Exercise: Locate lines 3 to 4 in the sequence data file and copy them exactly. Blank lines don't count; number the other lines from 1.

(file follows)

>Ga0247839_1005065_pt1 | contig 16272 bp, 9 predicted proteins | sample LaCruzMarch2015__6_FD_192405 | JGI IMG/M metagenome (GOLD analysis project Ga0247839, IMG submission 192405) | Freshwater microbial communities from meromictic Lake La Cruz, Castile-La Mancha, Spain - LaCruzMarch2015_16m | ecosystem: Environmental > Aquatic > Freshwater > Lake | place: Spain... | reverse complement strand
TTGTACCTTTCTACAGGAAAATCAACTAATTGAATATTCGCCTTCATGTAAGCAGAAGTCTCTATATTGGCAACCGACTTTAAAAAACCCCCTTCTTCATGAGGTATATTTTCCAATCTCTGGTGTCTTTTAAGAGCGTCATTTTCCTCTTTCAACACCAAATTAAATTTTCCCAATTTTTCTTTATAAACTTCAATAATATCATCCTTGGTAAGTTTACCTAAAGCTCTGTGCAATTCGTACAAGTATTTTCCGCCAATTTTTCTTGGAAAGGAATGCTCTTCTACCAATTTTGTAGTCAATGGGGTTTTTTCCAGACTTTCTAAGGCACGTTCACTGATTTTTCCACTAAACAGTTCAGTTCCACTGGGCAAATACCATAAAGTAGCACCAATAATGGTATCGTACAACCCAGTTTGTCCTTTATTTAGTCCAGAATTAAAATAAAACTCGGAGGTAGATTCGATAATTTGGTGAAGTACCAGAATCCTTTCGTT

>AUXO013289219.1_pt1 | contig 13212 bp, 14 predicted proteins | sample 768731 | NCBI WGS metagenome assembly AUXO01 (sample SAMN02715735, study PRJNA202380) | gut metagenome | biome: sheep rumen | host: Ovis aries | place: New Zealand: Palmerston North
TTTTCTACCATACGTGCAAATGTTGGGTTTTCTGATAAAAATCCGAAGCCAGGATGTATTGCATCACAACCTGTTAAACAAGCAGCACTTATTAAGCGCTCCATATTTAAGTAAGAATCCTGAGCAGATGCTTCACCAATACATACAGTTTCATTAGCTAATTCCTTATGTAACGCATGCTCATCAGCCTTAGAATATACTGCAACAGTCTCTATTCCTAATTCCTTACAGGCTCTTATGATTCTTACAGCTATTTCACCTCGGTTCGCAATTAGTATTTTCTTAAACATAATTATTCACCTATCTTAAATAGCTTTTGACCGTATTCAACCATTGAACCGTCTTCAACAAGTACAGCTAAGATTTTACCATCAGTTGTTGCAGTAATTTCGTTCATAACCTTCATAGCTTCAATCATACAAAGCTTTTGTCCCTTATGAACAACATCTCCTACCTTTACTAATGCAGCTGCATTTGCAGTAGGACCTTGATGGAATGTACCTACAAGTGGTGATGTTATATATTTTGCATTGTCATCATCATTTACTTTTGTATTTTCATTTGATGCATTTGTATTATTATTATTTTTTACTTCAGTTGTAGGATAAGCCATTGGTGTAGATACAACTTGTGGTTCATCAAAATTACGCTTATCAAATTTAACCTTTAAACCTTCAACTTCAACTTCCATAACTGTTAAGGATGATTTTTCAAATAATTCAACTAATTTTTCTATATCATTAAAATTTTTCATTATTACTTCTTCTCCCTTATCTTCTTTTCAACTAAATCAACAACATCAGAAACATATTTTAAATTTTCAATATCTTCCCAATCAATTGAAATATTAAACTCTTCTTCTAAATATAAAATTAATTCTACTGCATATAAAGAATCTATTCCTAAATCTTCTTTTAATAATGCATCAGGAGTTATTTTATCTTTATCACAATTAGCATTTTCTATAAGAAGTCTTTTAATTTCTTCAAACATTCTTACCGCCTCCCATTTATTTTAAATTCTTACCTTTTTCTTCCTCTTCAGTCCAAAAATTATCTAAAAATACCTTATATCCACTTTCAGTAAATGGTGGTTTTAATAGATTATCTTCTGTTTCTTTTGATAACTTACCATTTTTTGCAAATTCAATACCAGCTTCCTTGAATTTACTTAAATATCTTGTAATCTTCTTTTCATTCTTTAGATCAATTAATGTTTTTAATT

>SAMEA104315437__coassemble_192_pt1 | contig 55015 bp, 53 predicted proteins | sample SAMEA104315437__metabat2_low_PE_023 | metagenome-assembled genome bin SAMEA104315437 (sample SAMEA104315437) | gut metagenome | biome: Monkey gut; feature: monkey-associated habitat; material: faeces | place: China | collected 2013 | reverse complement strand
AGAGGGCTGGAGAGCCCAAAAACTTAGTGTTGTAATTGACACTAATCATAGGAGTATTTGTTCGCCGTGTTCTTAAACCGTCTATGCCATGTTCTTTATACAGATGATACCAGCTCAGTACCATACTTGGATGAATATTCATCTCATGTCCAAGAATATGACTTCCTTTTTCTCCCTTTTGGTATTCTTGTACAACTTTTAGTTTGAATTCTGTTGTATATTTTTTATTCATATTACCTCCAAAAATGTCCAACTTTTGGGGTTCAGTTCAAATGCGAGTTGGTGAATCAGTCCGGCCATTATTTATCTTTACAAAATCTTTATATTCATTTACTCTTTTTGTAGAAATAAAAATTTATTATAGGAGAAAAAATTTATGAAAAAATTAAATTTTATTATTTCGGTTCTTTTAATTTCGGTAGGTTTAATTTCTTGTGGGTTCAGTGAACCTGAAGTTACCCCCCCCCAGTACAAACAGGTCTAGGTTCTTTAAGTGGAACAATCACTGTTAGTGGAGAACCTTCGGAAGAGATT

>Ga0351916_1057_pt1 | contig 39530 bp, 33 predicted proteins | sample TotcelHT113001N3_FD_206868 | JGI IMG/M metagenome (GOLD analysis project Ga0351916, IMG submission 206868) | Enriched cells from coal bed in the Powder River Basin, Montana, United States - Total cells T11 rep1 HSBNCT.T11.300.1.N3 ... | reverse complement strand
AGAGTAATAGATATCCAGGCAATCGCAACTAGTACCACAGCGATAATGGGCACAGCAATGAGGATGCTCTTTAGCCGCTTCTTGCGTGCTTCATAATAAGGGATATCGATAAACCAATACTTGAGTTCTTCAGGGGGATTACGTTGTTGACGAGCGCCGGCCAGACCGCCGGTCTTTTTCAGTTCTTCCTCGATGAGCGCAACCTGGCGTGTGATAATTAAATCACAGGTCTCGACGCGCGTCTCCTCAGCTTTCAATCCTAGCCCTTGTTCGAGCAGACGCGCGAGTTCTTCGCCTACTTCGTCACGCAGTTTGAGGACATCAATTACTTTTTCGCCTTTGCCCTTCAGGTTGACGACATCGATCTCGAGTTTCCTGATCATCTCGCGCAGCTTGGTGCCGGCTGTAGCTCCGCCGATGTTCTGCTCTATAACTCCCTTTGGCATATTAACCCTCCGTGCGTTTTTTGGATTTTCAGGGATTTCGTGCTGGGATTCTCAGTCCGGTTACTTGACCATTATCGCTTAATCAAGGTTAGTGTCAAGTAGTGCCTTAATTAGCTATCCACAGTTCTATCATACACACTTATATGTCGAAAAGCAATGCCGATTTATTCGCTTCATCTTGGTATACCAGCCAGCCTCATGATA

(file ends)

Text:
>AUXO013289219.1_pt1 | contig 13212 bp, 14 predicted proteins | sample 768731 | NCBI WGS metagenome assembly AUXO01 (sample SAMN02715735, study PRJNA202380) | gut metagenome | biome: sheep rumen | host: Ovis aries | place: New Zealand: Palmerston North
TTTTCTACCATACGTGCAAATGTTGGGTTTTCTGATAAAAATCCGAAGCCAGGATGTATTGCATCACAACCTGTTAAACAAGCAGCACTTATTAAGCGCTCCATATTTAAGTAAGAATCCTGAGCAGATGCTTCACCAATACATACAGTTTCATTAGCTAATTCCTTATGTAACGCATGCTCATCAGCCTTAGAATATACTGCAACAGTCTCTATTCCTAATTCCTTACAGGCTCTTATGATTCTTACAGCTATTTCACCTCGGTTCGCAATTAGTATTTTCTTAAACATAATTATTCACCTATCTTAAATAGCTTTTGACCGTATTCAACCATTGAACCGTCTTCAACAAGTACAGCTAAGATTTTACCATCAGTTGTTGCAGTAATTTCGTTCATAACCTTCATAGCTTCAATCATACAAAGCTTTTGTCCCTTATGAACAACATCTCCTACCTTTACTAATGCAGCTGCATTTGCAGTAGGACCTTGATGGAATGTACCTACAAGTGGTGATGTTATATATTTTGCATTGTCATCATCATTTACTTTTGTATTTTCATTTGATGCATTTGTATTATTATTATTTTTTACTTCAGTTGTAGGATAAGCCATTGGTGTAGATACAACTTGTGGTTCATCAAAATTACGCTTATCAAATTTAACCTTTAAACCTTCAACTTCAACTTCCATAACTGTTAAGGATGATTTTTCAAATAATTCAACTAATTTTTCTATATCATTAAAATTTTTCATTATTACTTCTTCTCCCTTATCTTCTTTTCAACTAAATCAACAACATCAGAAACATATTTTAAATTTTCAATATCTTCCCAATCAATTGAAATATTAAACTCTTCTTCTAAATATAAAATTAATTCTACTGCATATAAAGAATCTATTCCTAAATCTTCTTTTAATAATGCATCAGGAGTTATTTTATCTTTATCACAATTAGCATTTTCTATAAGAAGTCTTTTAATTTCTTCAAACATTCTTACCGCCTCCCATTTATTTTAAATTCTTACCTTTTTCTTCCTCTTCAGTCCAAAAATTATCTAAAAATACCTTATATCCACTTTCAGTAAATGGTGGTTTTAATAGATTATCTTCTGTTTCTTTTGATAACTTACCATTTTTTGCAAATTCAATACCAGCTTCCTTGAATTTACTTAAATATCTTGTAATCTTCTTTTCATTCTTTAGATCAATTAATGTTTTTAATT